When Carnival Tuesday is over, it’s Ash Wednesday, and Lent begins. Christians are going to be fasting. Fishermen will be celebrating as sales will increase rapidly. Everybody wants fish. Even the fast food outlets offer specials on fish meals – fish sandwiches and fish fillets and fries. The Ital food vendors will be in their glee as customers flock to their establishments to get a taste of vegetarian food. Felesha Parboo shares photos of the menu at her home during Lent. Her table spread comprises of tomato choka, macaroni salad, fish pie, and fresh salad; fried fish and fried bake. Lent is here and the indulgence is over.
June 2014 – Issue 10 www.sweettntmagazine.com
What is the meaning of Lent?
Lent is a period of fasting, moderation, and self-denial traditionally observed by Catholics and some Protestant denominations. It begins with Ash Wednesday and ends with Easter Sunday. The length of the Lenten fast was established in the 4th century as 46 days (40 days, not counting Sundays). Participants eat sparingly or give up a particular food or habit. It’s not uncommon for people to give up smoking, or to swear off watching television or eating candy or telling lies. It’s six weeks of self-discipline. Source: gotquestions.org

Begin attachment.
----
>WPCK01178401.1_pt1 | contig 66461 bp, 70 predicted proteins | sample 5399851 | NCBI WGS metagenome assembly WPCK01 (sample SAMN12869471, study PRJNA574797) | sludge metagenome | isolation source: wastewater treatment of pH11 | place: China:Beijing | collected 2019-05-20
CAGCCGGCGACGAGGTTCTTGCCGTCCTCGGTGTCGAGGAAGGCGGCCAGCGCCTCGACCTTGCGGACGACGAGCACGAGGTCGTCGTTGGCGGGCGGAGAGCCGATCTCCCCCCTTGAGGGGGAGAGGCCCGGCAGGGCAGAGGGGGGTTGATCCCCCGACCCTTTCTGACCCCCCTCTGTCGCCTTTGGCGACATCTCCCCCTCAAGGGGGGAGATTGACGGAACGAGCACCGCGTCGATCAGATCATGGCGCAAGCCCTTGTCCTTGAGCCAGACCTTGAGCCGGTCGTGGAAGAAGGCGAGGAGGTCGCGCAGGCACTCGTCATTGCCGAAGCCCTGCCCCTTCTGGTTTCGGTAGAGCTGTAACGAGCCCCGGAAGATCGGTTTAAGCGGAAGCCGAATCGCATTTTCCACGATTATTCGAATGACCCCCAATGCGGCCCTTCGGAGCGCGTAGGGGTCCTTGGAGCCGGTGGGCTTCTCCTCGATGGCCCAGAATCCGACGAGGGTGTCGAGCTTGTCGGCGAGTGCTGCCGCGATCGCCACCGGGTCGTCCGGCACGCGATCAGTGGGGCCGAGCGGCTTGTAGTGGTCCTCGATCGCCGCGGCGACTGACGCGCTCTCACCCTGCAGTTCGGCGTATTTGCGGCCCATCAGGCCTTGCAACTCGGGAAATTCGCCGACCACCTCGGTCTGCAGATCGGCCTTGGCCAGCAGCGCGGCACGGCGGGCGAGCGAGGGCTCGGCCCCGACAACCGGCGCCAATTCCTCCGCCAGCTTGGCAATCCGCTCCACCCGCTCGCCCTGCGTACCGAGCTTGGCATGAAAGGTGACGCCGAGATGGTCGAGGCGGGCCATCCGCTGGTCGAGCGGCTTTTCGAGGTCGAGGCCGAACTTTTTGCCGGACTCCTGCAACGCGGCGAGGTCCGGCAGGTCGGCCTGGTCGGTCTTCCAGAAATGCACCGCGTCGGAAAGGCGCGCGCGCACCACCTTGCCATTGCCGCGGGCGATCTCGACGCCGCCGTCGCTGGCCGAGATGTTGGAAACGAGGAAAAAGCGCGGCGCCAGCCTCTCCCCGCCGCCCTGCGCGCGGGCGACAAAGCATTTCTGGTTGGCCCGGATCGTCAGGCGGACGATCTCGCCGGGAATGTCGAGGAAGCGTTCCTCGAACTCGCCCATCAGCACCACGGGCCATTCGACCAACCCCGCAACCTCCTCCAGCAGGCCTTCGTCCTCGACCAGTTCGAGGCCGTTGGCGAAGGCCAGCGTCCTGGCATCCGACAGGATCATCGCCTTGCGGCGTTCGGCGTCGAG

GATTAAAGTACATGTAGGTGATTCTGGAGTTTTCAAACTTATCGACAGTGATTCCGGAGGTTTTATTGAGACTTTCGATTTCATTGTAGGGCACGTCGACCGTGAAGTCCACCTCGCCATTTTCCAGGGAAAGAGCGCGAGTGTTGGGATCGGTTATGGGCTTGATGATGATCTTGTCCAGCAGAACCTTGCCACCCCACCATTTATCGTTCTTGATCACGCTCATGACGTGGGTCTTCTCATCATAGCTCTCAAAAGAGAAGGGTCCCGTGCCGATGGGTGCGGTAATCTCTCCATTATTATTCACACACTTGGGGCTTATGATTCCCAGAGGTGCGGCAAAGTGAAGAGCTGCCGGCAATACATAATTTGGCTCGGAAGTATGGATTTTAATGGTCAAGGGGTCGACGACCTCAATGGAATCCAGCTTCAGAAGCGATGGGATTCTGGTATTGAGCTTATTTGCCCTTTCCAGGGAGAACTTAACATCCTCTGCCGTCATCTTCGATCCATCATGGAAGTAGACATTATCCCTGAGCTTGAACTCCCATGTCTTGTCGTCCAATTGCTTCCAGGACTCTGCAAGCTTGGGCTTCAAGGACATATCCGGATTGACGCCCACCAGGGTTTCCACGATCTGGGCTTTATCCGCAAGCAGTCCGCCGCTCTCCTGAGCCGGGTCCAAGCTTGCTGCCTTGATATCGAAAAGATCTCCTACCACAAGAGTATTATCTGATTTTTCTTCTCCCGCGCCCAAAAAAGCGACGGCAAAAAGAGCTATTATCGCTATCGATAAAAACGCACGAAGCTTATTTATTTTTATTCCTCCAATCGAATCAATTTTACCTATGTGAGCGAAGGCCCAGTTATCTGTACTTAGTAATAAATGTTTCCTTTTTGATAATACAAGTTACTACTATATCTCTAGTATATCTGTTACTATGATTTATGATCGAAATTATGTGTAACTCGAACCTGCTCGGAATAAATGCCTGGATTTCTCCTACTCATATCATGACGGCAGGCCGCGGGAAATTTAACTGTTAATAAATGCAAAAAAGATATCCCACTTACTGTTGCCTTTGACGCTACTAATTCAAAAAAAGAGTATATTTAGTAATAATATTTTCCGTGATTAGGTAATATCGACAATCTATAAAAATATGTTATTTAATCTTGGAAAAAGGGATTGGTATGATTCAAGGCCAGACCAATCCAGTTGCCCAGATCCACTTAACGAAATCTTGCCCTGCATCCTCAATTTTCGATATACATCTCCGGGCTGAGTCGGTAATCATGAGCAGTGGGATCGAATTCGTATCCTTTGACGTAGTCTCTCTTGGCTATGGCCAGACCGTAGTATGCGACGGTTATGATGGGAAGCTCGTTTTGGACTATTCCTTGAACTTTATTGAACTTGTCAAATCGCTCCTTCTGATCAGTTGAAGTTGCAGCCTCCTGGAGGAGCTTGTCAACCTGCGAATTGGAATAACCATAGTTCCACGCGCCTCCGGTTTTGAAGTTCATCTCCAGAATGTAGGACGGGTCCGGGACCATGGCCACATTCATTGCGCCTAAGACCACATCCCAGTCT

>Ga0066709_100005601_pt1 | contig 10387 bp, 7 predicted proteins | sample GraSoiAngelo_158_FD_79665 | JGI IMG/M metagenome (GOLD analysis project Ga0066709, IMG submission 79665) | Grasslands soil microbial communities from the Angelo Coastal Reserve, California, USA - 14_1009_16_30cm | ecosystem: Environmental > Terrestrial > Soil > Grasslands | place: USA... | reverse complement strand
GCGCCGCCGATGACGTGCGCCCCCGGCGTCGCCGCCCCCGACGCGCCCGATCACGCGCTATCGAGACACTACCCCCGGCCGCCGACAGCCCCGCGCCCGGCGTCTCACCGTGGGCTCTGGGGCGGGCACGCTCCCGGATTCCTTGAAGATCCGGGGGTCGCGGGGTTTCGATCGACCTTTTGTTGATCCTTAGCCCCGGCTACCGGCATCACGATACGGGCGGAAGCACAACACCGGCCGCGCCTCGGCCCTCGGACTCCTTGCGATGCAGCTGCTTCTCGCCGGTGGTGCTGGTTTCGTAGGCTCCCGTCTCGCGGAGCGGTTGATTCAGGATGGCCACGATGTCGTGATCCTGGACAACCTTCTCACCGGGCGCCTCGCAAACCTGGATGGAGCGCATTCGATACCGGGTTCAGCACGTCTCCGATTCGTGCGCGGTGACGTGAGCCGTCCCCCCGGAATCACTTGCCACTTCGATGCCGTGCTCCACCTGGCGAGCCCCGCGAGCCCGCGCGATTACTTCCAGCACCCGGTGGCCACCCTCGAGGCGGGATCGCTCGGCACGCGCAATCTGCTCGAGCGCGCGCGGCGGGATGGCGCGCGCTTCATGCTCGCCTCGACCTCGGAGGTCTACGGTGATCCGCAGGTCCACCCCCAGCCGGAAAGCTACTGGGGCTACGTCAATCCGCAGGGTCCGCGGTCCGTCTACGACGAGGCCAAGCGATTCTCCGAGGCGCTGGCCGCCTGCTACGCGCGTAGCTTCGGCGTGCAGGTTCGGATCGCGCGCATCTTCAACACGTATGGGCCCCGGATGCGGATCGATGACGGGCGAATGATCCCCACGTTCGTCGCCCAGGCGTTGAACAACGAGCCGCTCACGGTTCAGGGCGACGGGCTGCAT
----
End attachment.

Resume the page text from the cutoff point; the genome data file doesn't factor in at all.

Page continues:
The Christian churches that observe Lent in the 21st century (and not all do significantly) use it as a time for prayer and penance. Only a small number of people today fast for the whole period, although some maintain the practice on Ash Wednesday and Good Friday. It is more common these days for believers to surrender a particular vice such as favourite foods or smoking. Whatever the sacrifice it is a reflection of Jesus’ deprivation in the wilderness and a test of self-discipline. Source: BBC Religions
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